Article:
Environmental assessment at a project design and implementation level

Environmental Impact Assessment (EIA) is used to identify the environmental and social impacts of the proposed project prior to decision-making in order to predict environmental impacts at an early stage in project planning and design; find ways and means to reduce adverse impacts; shape projects to suit the local environment; and present the predictions and options to decision makers. The key elements of an EIA are: identification of issues and concerns of interested parties; evaluation of the importance of these issues to assess the need for EIA; identification of possible options; exploring mitigating measures that deal with uncertainty; review of actions proposed to prevent or minimize the potential adverse effects of the project; and issuing environmental statements to report the findings of the EIA.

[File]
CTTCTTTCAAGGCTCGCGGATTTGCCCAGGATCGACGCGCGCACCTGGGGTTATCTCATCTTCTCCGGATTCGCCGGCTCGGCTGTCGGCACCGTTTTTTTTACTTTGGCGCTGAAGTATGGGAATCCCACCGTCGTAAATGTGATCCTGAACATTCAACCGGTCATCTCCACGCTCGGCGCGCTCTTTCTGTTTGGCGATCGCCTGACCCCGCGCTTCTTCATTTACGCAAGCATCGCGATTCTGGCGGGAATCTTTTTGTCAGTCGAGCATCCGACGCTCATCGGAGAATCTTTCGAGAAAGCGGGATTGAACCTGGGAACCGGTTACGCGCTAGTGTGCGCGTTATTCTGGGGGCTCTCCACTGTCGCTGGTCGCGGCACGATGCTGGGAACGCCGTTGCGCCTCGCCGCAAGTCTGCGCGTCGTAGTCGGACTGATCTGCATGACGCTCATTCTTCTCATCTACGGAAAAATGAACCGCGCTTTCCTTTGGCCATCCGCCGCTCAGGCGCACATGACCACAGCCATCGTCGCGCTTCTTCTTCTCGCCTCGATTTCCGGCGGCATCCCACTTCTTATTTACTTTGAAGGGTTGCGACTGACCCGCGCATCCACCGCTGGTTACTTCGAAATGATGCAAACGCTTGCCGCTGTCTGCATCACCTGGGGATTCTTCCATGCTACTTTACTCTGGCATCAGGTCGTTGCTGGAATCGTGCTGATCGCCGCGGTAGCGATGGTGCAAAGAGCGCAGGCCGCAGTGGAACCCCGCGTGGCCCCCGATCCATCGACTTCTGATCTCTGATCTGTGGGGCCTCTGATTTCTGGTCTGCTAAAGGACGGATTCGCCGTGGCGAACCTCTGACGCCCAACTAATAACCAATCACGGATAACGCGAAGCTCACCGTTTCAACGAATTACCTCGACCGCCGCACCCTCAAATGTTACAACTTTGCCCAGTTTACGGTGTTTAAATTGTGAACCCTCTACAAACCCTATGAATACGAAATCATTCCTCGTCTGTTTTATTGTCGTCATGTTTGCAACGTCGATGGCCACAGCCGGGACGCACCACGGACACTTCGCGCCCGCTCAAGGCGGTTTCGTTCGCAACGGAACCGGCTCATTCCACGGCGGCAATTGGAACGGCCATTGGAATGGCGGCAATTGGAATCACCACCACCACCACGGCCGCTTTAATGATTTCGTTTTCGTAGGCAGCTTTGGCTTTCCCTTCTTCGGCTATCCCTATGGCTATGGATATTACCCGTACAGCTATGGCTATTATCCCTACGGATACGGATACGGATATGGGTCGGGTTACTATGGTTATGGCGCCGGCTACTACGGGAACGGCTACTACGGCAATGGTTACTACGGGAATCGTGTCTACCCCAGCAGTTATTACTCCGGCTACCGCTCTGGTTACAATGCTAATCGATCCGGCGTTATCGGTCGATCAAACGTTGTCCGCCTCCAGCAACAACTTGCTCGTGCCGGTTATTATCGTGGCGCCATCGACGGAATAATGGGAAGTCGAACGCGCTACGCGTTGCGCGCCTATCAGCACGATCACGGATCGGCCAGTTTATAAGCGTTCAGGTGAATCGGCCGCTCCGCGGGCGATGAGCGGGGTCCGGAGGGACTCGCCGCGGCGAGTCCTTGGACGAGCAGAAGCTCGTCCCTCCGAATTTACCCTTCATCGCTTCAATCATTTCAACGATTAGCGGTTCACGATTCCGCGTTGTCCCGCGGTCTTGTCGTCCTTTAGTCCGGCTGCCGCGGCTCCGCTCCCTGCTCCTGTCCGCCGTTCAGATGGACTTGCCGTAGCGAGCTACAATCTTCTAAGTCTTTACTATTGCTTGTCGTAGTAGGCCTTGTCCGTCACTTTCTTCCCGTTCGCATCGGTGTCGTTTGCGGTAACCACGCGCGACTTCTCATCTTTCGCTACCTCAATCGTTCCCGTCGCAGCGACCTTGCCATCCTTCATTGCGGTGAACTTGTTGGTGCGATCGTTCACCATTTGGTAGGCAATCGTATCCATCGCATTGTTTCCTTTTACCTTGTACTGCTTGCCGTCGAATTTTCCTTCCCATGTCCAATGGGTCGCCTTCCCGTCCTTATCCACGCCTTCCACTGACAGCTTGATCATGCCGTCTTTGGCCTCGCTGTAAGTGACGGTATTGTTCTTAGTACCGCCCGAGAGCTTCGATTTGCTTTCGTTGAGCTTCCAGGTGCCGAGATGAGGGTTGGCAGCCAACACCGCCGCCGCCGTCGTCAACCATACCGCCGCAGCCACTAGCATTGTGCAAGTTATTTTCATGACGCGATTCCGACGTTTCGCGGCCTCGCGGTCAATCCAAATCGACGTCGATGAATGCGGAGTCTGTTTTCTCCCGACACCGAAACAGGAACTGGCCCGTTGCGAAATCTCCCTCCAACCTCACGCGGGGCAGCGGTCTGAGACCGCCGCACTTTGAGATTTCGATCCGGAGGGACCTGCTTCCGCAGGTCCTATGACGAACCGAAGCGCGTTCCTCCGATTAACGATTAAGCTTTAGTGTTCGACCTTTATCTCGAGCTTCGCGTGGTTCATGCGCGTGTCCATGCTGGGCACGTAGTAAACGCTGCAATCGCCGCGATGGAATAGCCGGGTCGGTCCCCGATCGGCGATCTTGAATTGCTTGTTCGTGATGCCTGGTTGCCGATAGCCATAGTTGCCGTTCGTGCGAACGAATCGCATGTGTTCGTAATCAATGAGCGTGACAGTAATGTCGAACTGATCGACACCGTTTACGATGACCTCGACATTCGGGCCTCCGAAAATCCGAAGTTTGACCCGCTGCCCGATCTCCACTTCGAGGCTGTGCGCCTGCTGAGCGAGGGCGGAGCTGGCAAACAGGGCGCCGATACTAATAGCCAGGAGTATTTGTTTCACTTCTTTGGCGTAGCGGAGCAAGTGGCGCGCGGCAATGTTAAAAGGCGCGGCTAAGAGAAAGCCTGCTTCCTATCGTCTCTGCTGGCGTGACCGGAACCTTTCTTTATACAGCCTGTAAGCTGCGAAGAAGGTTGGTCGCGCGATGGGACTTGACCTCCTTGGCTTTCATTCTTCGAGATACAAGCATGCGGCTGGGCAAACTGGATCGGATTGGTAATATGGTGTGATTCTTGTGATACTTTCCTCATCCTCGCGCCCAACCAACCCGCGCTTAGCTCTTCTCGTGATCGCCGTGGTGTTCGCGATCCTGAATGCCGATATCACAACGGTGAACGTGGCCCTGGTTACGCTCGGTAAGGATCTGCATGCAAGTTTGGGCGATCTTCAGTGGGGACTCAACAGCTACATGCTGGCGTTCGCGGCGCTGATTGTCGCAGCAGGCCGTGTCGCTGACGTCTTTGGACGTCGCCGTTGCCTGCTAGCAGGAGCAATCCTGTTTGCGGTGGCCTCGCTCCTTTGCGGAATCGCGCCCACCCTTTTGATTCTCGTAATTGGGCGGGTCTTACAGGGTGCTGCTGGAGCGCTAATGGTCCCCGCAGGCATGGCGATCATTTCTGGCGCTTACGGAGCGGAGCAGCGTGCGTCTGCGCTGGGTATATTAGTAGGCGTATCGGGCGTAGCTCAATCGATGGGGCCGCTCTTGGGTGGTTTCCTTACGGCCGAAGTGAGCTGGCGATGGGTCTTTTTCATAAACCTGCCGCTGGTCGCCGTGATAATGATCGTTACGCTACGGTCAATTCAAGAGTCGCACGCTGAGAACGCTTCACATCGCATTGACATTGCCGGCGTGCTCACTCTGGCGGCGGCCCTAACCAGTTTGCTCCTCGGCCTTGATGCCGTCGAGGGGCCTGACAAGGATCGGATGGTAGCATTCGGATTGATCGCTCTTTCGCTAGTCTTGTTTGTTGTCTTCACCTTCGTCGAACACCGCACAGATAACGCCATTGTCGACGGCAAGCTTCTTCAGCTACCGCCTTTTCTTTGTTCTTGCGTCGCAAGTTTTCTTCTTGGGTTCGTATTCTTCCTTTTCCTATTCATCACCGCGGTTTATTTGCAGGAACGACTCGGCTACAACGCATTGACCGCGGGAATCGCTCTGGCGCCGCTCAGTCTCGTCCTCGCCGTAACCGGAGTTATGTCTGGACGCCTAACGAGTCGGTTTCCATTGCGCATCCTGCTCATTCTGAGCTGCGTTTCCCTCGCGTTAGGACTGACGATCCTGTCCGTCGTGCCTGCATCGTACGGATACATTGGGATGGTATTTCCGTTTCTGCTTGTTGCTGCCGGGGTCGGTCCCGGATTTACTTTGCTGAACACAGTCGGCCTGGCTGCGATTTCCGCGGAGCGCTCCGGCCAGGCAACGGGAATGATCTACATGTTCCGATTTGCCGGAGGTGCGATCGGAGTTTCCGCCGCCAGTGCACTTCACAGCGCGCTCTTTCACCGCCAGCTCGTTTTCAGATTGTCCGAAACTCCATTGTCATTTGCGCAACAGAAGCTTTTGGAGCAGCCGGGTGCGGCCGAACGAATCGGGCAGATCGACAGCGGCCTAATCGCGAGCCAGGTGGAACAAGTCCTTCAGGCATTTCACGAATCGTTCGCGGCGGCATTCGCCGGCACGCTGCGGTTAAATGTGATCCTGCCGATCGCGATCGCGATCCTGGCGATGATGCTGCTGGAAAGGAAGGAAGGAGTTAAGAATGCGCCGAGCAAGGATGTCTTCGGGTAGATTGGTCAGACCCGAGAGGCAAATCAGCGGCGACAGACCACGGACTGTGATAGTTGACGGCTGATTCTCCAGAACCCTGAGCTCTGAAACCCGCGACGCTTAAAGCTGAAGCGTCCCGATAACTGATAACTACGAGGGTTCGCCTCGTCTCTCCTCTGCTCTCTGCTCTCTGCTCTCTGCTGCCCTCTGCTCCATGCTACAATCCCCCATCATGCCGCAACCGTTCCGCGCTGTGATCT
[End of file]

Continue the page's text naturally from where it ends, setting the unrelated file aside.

The environmental impact statement usually requires a description of the proposed activity, a consideration of reasonable alternatives (as well as the consequences of the no-action alternative) and a description of the environment likely to be significantly affected by the proposed activity and its alternatives. Thereafter, the potential environmental impacts must be described and assessed in terms of their significance; mitigation measures for reducing adverse environmental impacts must be proposed; and the underlying assumptions, methodologies and data used in the assessment must be made explicit.


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Additional Material:

EIA Open Educational Resource (external link)